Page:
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I’ve only scratched the surface on the incredible gifts with which I’ve been blessed. The response to this series, however, suggests there will be future Decembers to share other Days of Gifts.

The twelfth lesson wasn’t determined when the series began. In fact, flying to Cleveland last week, it emerged from nowhere. It wasn’t even on the initial list of ideas, probably because it is the most unusual of all.

At heart, my Grandpa Beilman was a musician, playing and arranging music for a variety of dance and big bands with his brothers and others in Western Kansas. He also worked in the local music store, a source of great fascination given my love of music. Despite this fondness for music, I hated practicing the piano and did everything possible to stay out of the school band. Why? I wanted to play electric guitar and drums even though no one was very supportive of that desire.

In grad school, however, I bought different instruments (an electric guitar, synthesizers, a drum machine) and started writing and recording music. It was special to share this with my grandfather and get his perspective on the efforts. After grad school, I started playing with a guitar group at the church my grandparents attended, so he got to see me play, including an Easter mass for which I’d written the music.

Shortly after that, Cyndi and I were married over Labor Day weekend. The next year, we returned home for our first anniversary to see family, including my grandparents. They’d come over to visit, and my mom called to me downstairs in my old room to let me know when they were leaving. Not wanting to be distracted from going through things to take back to Kansas City, I didn’t budge. Instead, I yelled back good-bye and said I’d see them next trip.

Arriving home from work on a Friday night three weeks later, Cyndi told me mom had called. My grandfather died of a massive heart attack that afternoon. My last goodbye to him was yelling up the stairs back in Hays.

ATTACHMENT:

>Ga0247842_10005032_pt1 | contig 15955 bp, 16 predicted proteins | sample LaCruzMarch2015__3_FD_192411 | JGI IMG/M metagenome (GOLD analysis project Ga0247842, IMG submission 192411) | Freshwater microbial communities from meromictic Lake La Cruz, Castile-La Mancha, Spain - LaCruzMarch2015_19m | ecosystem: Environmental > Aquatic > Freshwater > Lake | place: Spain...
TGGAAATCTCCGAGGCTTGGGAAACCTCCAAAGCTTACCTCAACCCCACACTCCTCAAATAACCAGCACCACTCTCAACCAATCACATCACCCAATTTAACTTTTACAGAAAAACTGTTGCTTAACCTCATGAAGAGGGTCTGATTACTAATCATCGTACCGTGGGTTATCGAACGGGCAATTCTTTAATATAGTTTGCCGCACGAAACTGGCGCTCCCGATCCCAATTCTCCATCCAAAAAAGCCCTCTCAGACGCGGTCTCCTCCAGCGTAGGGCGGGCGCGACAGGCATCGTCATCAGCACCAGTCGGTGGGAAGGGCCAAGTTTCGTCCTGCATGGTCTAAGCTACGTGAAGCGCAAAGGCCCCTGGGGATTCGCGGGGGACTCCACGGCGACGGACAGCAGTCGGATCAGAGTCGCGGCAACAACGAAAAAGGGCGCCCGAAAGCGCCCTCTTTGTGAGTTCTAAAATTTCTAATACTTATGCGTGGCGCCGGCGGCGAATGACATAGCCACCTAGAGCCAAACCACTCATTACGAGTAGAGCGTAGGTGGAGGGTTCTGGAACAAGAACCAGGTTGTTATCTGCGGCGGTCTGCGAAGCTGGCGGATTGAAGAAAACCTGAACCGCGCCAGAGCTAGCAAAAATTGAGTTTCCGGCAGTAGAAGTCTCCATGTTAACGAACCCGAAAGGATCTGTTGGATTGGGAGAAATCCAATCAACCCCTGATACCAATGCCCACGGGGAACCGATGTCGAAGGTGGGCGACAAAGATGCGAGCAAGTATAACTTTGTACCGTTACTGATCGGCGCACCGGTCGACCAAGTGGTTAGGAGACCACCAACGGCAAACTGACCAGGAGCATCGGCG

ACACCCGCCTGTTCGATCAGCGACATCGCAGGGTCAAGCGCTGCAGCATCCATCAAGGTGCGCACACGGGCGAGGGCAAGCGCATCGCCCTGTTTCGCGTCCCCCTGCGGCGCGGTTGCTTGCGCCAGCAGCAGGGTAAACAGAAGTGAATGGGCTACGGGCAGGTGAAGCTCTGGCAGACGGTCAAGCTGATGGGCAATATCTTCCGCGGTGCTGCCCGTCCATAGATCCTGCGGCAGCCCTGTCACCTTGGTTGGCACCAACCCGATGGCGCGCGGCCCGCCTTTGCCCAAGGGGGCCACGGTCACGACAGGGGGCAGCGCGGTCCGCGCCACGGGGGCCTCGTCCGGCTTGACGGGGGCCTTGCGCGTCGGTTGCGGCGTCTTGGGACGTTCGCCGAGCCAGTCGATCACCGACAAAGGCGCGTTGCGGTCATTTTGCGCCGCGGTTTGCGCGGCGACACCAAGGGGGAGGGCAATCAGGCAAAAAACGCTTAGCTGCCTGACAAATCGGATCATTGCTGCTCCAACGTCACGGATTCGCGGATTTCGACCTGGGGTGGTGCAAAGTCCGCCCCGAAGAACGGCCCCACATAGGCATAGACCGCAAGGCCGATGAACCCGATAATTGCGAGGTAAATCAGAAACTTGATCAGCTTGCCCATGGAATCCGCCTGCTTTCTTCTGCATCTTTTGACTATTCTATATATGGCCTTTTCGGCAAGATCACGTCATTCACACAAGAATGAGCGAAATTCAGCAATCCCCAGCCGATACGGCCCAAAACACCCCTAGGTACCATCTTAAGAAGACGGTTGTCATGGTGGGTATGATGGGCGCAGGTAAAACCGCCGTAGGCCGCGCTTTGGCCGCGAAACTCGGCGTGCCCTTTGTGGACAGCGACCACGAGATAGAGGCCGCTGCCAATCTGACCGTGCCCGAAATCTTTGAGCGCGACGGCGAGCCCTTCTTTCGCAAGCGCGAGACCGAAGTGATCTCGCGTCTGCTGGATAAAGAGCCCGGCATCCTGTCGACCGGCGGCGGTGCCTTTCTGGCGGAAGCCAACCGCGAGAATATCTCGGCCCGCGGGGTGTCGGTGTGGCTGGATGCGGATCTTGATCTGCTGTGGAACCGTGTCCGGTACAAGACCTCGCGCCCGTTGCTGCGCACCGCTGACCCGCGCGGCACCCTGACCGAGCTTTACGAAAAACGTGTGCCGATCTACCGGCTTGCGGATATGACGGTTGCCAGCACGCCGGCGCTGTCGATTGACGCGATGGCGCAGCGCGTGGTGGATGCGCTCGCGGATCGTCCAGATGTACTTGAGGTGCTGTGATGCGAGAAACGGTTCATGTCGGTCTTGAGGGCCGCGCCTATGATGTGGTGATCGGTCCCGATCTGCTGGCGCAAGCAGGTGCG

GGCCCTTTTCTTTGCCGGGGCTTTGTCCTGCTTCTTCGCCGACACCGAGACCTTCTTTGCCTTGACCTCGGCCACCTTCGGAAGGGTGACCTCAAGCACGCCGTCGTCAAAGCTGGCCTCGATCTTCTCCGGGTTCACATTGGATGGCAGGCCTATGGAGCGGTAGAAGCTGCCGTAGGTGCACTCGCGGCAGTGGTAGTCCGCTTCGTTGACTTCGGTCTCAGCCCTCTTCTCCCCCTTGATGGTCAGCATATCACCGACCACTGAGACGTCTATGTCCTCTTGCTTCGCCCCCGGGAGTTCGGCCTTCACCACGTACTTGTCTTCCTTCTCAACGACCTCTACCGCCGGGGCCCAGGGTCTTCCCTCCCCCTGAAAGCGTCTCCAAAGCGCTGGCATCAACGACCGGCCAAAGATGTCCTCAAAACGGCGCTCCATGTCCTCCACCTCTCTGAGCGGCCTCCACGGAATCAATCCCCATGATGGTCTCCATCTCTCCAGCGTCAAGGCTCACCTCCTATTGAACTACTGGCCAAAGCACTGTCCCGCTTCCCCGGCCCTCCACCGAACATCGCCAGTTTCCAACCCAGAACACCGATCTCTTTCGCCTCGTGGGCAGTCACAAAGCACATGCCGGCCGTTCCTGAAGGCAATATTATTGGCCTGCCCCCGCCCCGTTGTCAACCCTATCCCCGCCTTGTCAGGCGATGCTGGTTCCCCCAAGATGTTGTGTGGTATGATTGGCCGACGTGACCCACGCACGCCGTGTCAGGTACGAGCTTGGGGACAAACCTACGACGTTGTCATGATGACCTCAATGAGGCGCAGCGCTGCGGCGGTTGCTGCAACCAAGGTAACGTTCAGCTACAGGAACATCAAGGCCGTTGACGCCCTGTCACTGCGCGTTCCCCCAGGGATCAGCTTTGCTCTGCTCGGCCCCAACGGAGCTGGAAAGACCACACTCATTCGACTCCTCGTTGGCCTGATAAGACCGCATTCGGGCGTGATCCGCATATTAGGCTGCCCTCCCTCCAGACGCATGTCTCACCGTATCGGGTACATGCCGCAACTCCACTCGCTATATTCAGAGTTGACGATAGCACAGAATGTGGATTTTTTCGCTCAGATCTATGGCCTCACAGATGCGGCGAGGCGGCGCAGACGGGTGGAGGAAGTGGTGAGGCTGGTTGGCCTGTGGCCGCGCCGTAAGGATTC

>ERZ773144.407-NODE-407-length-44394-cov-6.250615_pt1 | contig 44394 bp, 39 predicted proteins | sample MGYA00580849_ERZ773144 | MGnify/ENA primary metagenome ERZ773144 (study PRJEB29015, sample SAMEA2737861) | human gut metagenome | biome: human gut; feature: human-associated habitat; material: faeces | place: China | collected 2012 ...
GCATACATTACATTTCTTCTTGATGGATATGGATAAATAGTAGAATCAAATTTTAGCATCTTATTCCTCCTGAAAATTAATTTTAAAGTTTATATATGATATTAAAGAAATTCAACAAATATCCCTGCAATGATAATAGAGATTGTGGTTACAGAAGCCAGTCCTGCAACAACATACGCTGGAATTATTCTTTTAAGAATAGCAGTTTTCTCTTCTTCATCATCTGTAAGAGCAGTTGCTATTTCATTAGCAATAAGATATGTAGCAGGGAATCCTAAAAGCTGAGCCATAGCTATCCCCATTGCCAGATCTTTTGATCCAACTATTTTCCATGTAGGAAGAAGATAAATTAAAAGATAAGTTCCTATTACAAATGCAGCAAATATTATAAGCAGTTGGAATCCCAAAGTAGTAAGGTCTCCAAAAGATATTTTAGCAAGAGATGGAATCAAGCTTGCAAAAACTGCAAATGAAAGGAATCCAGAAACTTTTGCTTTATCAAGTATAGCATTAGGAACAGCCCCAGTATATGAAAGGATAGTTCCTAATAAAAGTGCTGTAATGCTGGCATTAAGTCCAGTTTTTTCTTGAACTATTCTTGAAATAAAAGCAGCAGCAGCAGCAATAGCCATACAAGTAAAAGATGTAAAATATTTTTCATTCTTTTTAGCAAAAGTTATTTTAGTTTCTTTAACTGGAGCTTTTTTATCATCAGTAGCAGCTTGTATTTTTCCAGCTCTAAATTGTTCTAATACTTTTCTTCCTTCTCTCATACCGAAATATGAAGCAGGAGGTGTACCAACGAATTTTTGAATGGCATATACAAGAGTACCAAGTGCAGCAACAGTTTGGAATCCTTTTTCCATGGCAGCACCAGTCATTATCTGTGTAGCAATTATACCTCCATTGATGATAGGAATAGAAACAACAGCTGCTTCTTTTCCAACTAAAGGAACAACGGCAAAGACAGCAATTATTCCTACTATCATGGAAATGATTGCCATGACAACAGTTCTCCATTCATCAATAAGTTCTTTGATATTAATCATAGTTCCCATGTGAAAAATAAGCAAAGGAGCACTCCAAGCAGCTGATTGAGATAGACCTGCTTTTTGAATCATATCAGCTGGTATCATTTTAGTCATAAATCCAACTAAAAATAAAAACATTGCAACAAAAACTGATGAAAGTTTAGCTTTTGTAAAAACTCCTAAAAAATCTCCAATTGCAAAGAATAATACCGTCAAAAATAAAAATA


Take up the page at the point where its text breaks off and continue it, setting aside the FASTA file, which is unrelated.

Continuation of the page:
This gift is unusual because it didn’t come during my grandpa’s life, but after he died – never leave unspoken how you feel about the important people in your life.

Make sure they know you appreciate their friendship, love, and everything they’ve given you. It can leave a lasting hurt to know you didn’t do this after it’s too late to go back and change it. Since then, I’ve tried to make a deliberate effort to find a way to let people know how appreciative I am of them and the gifts they’ve shared while I can.

There’s a high likelihood over the next weeks we’ll all be seeing some important people in our lives. You never know if it will be the last time you’ll see them. So if you have even a suspicion that one of them doesn’t truly know what they mean to you, learn this final lesson from my grandfather (and do me a favor) – tell them!!!

Wrapping Up the Year and Your Holiday Gift

Unless there’s time-sensitive strategic thinking news between now and New Year’s, that’s it for 2008.

If you’re interested in your holiday gift, send an email to mike@mikebrownspeaks.com and put “Holiday Book” in the email subject line. I’ll send you a free copy of my ebook “Taking the NO Out of InNOvation” to get you ready for 2009!


Thank you for reading the blog this year, have a wonderful, safe holiday, and check back on January 2 for a recap of favorite posts from the past twelve months. Happy Holidays!

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Mike Brown

Founder of The Brainzooming Group, and an expert on strategy, creativity, and innovation. Mike is a frequent speaker on innovation, strategic thinking, and social media.

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One Response to “The Twelfth Day of Gifts – Ernest J. Beilman – Don’t Wait”

  1. Michael Irvin says:

    Mike,
    I too learned this lesson the hard way. The day my first wife was killed, I didn’t even tell her good-bye or “I love you”. I just went out the door and let her sleep in a few extra minutes. Thanks for the reminder.